Naseby four overcome serious odds in historic clean sweep trophy win

The champion Naseby four of (from left) Mike Buswell, Phil Dowling , Merv Jamieson and Gerard...
The champion Naseby four of (from left) Mike Buswell, Phil Dowling , Merv Jamieson and Gerard Geoffrey. PHOTO: SUPPLIED
This is the story of the little bowls club that could. Otago Daily Times correspondent Bob Howitt reports on how four Naseby men created history.

The Naseby lawn bowls club has been in existence for 111 years, and those are about the odds that were on offer when it contested the Central Otago champion of champions men’s fours at Bannockburn last Sunday — 111 to one.

Because in those 111 years the male members of the Naseby club had never won a centre title.

All that changed on Sunday when Gerard Geoffrey (a farmer), Phil Dowling (a farmer), Merv Jamieson (a retired farmer) and Mike "Buzzy’’ Buswell (a retired painter) went on a giant-killing spree of monumental proportions.

In succession, they knocked over RSA, Alexandra, Wanaka and finally Arrowtown, in a final that did not finish until 7.10pm under floodlights, each contest occupying at least two hours.

When the quartet set out at 6.30am on Sunday from Naseby, New Zealand’s smallest borough with a population of about 100 and a catchphrase of "2000ft above worry level’’, there was an element of optimism among them.

Although the Naseby club claims only 12 active male members (and eight women), they had won the Central Otago sub-centre interclub title from Ranfurly, Middlemarch, Patearoa and Waipiata and claimed a few tournament victories.

Naseby is more renowned for its curling rink than its bowling green, and indeed both Jamieson and Dowling have represented New Zealand at the winter sport.

It was Dowling, at 54 the youngest of the quartet, who commented that he had “a good feeling” about the day while Buswell, in his 80s, declared that he was contemplating retirement and what better way to go out than on a winning note.

Skip Geoffrey said that by the time they arrived at Bannockburn for an 8.30am start, having driven most of the way in thick fog, they were “highly motivated”.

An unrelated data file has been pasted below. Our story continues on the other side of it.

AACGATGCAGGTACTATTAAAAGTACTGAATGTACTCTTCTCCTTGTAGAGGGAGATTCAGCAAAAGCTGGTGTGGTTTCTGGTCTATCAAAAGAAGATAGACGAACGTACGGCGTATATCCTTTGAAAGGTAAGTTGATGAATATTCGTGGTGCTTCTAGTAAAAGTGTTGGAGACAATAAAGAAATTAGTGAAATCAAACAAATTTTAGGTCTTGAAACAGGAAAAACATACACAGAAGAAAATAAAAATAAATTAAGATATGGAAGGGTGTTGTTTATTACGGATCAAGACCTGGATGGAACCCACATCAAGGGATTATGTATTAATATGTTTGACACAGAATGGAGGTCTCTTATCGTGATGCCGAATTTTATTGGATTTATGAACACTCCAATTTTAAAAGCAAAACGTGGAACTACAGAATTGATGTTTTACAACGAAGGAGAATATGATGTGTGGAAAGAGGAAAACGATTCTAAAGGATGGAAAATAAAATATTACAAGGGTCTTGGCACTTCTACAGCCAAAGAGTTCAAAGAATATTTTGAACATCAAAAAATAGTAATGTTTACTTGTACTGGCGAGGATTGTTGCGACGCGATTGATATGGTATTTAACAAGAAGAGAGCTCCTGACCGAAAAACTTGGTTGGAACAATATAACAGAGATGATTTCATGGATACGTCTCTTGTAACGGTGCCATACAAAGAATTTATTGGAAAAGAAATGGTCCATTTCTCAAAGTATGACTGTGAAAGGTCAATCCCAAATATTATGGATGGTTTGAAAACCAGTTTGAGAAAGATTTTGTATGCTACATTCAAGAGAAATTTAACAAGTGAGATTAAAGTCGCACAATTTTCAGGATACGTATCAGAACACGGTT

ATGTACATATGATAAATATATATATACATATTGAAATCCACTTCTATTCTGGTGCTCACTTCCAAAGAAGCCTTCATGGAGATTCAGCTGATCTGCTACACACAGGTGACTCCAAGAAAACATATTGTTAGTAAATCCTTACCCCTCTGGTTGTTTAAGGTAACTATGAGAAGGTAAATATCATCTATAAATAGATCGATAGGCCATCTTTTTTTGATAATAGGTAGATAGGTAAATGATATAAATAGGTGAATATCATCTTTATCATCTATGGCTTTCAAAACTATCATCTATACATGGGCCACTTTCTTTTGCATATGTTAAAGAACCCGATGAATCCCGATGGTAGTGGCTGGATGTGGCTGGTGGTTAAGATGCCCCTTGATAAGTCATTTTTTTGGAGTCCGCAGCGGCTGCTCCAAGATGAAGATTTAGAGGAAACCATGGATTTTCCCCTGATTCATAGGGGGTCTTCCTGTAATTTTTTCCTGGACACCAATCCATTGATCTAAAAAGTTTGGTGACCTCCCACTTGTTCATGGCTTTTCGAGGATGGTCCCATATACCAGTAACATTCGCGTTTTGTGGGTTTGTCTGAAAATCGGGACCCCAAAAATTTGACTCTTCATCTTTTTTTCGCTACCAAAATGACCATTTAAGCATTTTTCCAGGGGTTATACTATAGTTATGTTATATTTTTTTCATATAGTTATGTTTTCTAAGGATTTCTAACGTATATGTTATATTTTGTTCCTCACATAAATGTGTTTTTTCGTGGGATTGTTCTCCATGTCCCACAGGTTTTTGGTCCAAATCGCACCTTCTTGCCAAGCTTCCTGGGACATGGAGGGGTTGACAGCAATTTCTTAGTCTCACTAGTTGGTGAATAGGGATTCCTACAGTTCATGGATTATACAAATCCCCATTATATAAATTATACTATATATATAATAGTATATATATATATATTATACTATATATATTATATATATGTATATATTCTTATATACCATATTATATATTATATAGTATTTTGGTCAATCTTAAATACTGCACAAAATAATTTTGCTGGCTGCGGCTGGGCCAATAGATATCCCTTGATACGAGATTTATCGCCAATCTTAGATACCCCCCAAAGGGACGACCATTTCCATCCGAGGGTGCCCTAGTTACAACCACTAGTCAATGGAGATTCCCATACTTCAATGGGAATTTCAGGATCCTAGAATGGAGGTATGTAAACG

That motivation brought them a solid victory over RSA, which then set them up for a clash with the "dream team’’ from Alexandra: Trevor Drake, Bill Clements, Brian Luff and Lindsay Thomas.

Drake, Clements and Thomas, who collectively claim more than 100 centre titles (80 of them to Clements alone), and who the day before had won the champion of champions triples title, were raging hot favourites to win.

Alexandra quickly established a 6-1 advantage and appeared to be cruising to victory.

But the Naseby four would not lie down. They began to frustrate the Alexandra four by continually moving the jack around and pretty soon were back on level terms at 6-6.

Finding himself continually down when he went to the mat, Drake resorted to driving. He killed one end, but at 10-11 on the final end, he missed twice, and to everyone’s astonishment, Naseby claimed the victory 12-10.

“Suddenly the impossible dream was becoming a reality,” Geoffrey said.

But the challenge did not get any easier because Naseby’s opponent in the semifinal was Wanaka, skipped by Richie Muir, who, the weekend before, had won the singles title, and with a grand old campaigner in Tom Malcolm leading.

Before Wanaka knew what was happening, it was down 11-1. The Naseby players again frustrated their opponents by moving the jack around with No 3 Dowling in awesome touch.

The outsiders held on to win 15-5, and just one opponent stood between them and a famous breakthrough victory: Arrowtown, which had eliminated the other Maniototo team, Ranfurly, in the semifinals.

“We kept thinking the bubble would burst,’’ Geoffrey said.

"But by the time we reached the final, we were confident we could keep going. There was a lot of texting back to Naseby while we waited for the final to start.”

The final did not start until 5.15pm and, as daylight saving had ended, Naseby and Arrowtown were not far into their final before the light began to seriously fade.

Fortunately, Bannockburn has floodlights, which helped a little, although the final couple of ends were played in near-darkness.

But by then the Naseby four had taken control of proceedings.

Although Arrowtown lead Trevor Tomlins held shot on 10 of the 13 ends played, Naseby’s incredible capacity to manoeuvre the jack to its favour helped it take control, winning 19-5.

The Ranfurly players stayed behind after their semifinal loss to cheer Naseby on, and after Geoffrey’s men were presented with the trophy, the two carloads drove the 90 minutes back to the Wedderburn pub, where celebrations continued late into the night.

Geoffrey had been overcome when he received the trophy from Central Otago president Stu Hurley.

“I’m not normally an emotional person,” he said.

"But I was completely choked up at that moment. I had such a sense of pride because we had never won a centre title before.

"It’s an occasion we’ll never forget.”

The day before the Naseby men created history, the women’s team of Angela Wilson, Carol Clark and Gaynor Rutherford made it to the final of the triples at Omakau, losing to Queenstown, which went on to complete a clean sweep of the titles, winning the singles, pairs, triples and fours.

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